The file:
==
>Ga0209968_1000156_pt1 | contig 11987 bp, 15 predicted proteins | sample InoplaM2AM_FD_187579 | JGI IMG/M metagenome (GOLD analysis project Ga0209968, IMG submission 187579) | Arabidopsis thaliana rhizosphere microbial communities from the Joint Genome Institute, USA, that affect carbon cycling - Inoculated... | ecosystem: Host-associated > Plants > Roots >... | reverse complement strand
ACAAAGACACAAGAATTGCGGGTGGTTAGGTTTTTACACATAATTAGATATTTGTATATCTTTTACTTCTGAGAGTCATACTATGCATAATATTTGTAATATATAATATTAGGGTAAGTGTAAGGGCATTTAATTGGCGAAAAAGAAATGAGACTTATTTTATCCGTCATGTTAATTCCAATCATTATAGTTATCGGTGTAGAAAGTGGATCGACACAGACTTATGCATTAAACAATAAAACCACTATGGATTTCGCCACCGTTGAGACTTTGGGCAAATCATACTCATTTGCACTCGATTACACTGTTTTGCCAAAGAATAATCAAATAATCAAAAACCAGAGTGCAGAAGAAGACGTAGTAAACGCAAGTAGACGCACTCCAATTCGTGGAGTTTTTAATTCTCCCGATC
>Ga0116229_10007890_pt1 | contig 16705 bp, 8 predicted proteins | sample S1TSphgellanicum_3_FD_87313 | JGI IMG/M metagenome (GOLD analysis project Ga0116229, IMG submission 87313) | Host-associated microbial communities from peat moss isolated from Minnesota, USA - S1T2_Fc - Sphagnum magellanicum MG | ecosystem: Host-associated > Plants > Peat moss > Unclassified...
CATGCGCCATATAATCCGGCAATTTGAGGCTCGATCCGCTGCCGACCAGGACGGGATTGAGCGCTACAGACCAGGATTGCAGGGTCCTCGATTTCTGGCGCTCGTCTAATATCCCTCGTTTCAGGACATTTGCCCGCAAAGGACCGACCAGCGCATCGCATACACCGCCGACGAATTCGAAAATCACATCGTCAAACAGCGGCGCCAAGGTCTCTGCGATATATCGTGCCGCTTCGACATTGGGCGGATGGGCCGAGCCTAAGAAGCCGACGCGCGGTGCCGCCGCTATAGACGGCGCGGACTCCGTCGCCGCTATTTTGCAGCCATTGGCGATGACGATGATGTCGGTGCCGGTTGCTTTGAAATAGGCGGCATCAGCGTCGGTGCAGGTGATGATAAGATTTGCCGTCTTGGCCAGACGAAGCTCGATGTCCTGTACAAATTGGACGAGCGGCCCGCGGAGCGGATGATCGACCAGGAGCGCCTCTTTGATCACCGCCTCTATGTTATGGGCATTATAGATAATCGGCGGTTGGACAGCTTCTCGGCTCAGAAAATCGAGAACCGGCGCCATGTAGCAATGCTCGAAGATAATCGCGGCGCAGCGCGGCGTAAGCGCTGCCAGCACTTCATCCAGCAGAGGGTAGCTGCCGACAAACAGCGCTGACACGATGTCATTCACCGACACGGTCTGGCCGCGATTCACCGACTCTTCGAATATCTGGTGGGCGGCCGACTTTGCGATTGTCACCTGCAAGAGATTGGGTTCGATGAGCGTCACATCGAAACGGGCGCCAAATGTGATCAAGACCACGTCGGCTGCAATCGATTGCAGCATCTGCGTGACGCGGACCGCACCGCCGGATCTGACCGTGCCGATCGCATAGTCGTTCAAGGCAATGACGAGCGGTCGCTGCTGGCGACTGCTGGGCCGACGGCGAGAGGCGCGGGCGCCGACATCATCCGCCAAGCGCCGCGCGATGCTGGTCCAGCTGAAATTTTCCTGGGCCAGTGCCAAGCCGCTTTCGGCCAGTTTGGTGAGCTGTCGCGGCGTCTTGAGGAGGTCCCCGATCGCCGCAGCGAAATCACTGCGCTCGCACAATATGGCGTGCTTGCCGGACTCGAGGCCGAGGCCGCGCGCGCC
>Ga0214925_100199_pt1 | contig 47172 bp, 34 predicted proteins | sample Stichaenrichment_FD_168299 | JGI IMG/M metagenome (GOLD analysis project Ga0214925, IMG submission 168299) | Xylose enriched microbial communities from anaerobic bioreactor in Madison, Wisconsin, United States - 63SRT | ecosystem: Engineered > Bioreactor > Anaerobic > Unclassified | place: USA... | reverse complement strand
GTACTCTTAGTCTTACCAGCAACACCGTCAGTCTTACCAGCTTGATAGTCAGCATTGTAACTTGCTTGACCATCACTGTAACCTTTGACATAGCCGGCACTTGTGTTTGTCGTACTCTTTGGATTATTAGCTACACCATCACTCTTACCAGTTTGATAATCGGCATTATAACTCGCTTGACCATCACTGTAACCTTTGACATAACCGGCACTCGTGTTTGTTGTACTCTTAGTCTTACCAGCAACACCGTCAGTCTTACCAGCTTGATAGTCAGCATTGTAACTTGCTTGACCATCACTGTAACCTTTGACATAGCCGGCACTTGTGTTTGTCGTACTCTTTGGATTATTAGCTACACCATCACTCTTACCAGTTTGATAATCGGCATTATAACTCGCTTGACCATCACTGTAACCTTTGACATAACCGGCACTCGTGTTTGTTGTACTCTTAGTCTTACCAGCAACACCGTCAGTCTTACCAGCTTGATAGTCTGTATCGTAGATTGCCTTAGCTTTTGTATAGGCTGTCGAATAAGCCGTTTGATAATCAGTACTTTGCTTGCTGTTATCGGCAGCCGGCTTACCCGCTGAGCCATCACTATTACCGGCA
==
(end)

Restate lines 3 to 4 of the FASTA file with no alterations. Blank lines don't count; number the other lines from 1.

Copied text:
>Ga0116229_10007890_pt1 | contig 16705 bp, 8 predicted proteins | sample S1TSphgellanicum_3_FD_87313 | JGI IMG/M metagenome (GOLD analysis project Ga0116229, IMG submission 87313) | Host-associated microbial communities from peat moss isolated from Minnesota, USA - S1T2_Fc - Sphagnum magellanicum MG | ecosystem: Host-associated > Plants > Peat moss > Unclassified...
CATGCGCCATATAATCCGGCAATTTGAGGCTCGATCCGCTGCCGACCAGGACGGGATTGAGCGCTACAGACCAGGATTGCAGGGTCCTCGATTTCTGGCGCTCGTCTAATATCCCTCGTTTCAGGACATTTGCCCGCAAAGGACCGACCAGCGCATCGCATACACCGCCGACGAATTCGAAAATCACATCGTCAAACAGCGGCGCCAAGGTCTCTGCGATATATCGTGCCGCTTCGACATTGGGCGGATGGGCCGAGCCTAAGAAGCCGACGCGCGGTGCCGCCGCTATAGACGGCGCGGACTCCGTCGCCGCTATTTTGCAGCCATTGGCGATGACGATGATGTCGGTGCCGGTTGCTTTGAAATAGGCGGCATCAGCGTCGGTGCAGGTGATGATAAGATTTGCCGTCTTGGCCAGACGAAGCTCGATGTCCTGTACAAATTGGACGAGCGGCCCGCGGAGCGGATGATCGACCAGGAGCGCCTCTTTGATCACCGCCTCTATGTTATGGGCATTATAGATAATCGGCGGTTGGACAGCTTCTCGGCTCAGAAAATCGAGAACCGGCGCCATGTAGCAATGCTCGAAGATAATCGCGGCGCAGCGCGGCGTAAGCGCTGCCAGCACTTCATCCAGCAGAGGGTAGCTGCCGACAAACAGCGCTGACACGATGTCATTCACCGACACGGTCTGGCCGCGATTCACCGACTCTTCGAATATCTGGTGGGCGGCCGACTTTGCGATTGTCACCTGCAAGAGATTGGGTTCGATGAGCGTCACATCGAAACGGGCGCCAAATGTGATCAAGACCACGTCGGCTGCAATCGATTGCAGCATCTGCGTGACGCGGACCGCACCGCCGGATCTGACCGTGCCGATCGCATAGTCGTTCAAGGCAATGACGAGCGGTCGCTGCTGGCGACTGCTGGGCCGACGGCGAGAGGCGCGGGCGCCGACATCATCCGCCAAGCGCCGCGCGATGCTGGTCCAGCTGAAATTTTCCTGGGCCAGTGCCAAGCCGCTTTCGGCCAGTTTGGTGAGCTGTCGCGGCGTCTTGAGGAGGTCCCCGATCGCCGCAGCGAAATCACTGCGCTCGCACAATATGGCGTGCTTGCCGGACTCGAGGCCGAGGCCGCGCGCGCC